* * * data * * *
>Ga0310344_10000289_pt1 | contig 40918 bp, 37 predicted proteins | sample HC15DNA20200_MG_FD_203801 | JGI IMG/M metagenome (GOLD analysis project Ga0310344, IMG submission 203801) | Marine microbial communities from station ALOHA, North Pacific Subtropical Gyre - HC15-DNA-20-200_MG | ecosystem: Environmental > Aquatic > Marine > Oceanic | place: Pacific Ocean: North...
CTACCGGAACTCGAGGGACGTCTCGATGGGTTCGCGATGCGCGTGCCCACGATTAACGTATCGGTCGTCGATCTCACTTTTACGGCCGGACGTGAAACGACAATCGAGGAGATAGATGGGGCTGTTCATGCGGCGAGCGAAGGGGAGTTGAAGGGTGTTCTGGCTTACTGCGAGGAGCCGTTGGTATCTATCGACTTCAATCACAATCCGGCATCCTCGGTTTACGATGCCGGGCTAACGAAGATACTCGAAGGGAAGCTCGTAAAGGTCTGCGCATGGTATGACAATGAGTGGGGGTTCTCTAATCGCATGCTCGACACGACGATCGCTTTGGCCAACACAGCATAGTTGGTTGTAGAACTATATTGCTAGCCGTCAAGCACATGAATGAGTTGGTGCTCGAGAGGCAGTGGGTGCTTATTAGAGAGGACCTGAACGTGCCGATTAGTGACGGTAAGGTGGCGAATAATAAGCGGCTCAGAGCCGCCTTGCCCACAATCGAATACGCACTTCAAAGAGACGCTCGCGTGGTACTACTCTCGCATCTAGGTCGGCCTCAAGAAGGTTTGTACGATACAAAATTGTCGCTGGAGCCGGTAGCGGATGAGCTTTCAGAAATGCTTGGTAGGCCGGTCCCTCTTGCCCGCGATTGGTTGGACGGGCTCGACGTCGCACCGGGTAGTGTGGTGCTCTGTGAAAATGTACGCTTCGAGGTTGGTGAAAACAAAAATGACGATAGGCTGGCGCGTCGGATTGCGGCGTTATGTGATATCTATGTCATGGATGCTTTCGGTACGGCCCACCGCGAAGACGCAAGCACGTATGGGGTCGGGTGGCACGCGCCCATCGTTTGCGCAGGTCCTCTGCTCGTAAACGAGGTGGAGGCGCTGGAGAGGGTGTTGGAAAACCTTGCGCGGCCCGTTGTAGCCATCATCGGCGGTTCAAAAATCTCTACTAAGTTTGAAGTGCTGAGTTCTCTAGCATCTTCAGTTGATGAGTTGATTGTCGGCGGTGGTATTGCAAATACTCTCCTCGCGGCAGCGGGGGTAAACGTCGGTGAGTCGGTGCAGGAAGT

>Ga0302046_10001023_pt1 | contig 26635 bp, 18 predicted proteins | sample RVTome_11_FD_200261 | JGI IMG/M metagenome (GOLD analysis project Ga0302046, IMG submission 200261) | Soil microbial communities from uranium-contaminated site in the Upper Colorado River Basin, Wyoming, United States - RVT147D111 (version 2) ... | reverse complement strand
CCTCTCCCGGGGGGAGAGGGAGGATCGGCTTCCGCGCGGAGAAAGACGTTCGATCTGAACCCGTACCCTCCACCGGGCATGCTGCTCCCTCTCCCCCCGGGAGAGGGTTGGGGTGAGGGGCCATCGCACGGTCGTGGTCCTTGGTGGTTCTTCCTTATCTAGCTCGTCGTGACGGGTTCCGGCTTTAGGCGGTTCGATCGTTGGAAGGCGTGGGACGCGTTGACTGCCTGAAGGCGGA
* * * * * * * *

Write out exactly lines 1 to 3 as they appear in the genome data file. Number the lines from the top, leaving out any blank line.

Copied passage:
>Ga0310344_10000289_pt1 | contig 40918 bp, 37 predicted proteins | sample HC15DNA20200_MG_FD_203801 | JGI IMG/M metagenome (GOLD analysis project Ga0310344, IMG submission 203801) | Marine microbial communities from station ALOHA, North Pacific Subtropical Gyre - HC15-DNA-20-200_MG | ecosystem: Environmental > Aquatic > Marine > Oceanic | place: Pacific Ocean: North...
CTACCGGAACTCGAGGGACGTCTCGATGGGTTCGCGATGCGCGTGCCCACGATTAACGTATCGGTCGTCGATCTCACTTTTACGGCCGGACGTGAAACGACAATCGAGGAGATAGATGGGGCTGTTCATGCGGCGAGCGAAGGGGAGTTGAAGGGTGTTCTGGCTTACTGCGAGGAGCCGTTGGTATCTATCGACTTCAATCACAATCCGGCATCCTCGGTTTACGATGCCGGGCTAACGAAGATACTCGAAGGGAAGCTCGTAAAGGTCTGCGCATGGTATGACAATGAGTGGGGGTTCTCTAATCGCATGCTCGACACGACGATCGCTTTGGCCAACACAGCATAGTTGGTTGTAGAACTATATTGCTAGCCGTCAAGCACATGAATGAGTTGGTGCTCGAGAGGCAGTGGGTGCTTATTAGAGAGGACCTGAACGTGCCGATTAGTGACGGTAAGGTGGCGAATAATAAGCGGCTCAGAGCCGCCTTGCCCACAATCGAATACGCACTTCAAAGAGACGCTCGCGTGGTACTACTCTCGCATCTAGGTCGGCCTCAAGAAGGTTTGTACGATACAAAATTGTCGCTGGAGCCGGTAGCGGATGAGCTTTCAGAAATGCTTGGTAGGCCGGTCCCTCTTGCCCGCGATTGGTTGGACGGGCTCGACGTCGCACCGGGTAGTGTGGTGCTCTGTGAAAATGTACGCTTCGAGGTTGGTGAAAACAAAAATGACGATAGGCTGGCGCGTCGGATTGCGGCGTTATGTGATATCTATGTCATGGATGCTTTCGGTACGGCCCACCGCGAAGACGCAAGCACGTATGGGGTCGGGTGGCACGCGCCCATCGTTTGCGCAGGTCCTCTGCTCGTAAACGAGGTGGAGGCGCTGGAGAGGGTGTTGGAAAACCTTGCGCGGCCCGTTGTAGCCATCATCGGCGGTTCAAAAATCTCTACTAAGTTTGAAGTGCTGAGTTCTCTAGCATCTTCAGTTGATGAGTTGATTGTCGGCGGTGGTATTGCAAATACTCTCCTCGCGGCAGCGGGGGTAAACGTCGGTGAGTCGGTGCAGGAAGT

>Ga0302046_10001023_pt1 | contig 26635 bp, 18 predicted proteins | sample RVTome_11_FD_200261 | JGI IMG/M metagenome (GOLD analysis project Ga0302046, IMG submission 200261) | Soil microbial communities from uranium-contaminated site in the Upper Colorado River Basin, Wyoming, United States - RVT147D111 (version 2) ... | reverse complement strand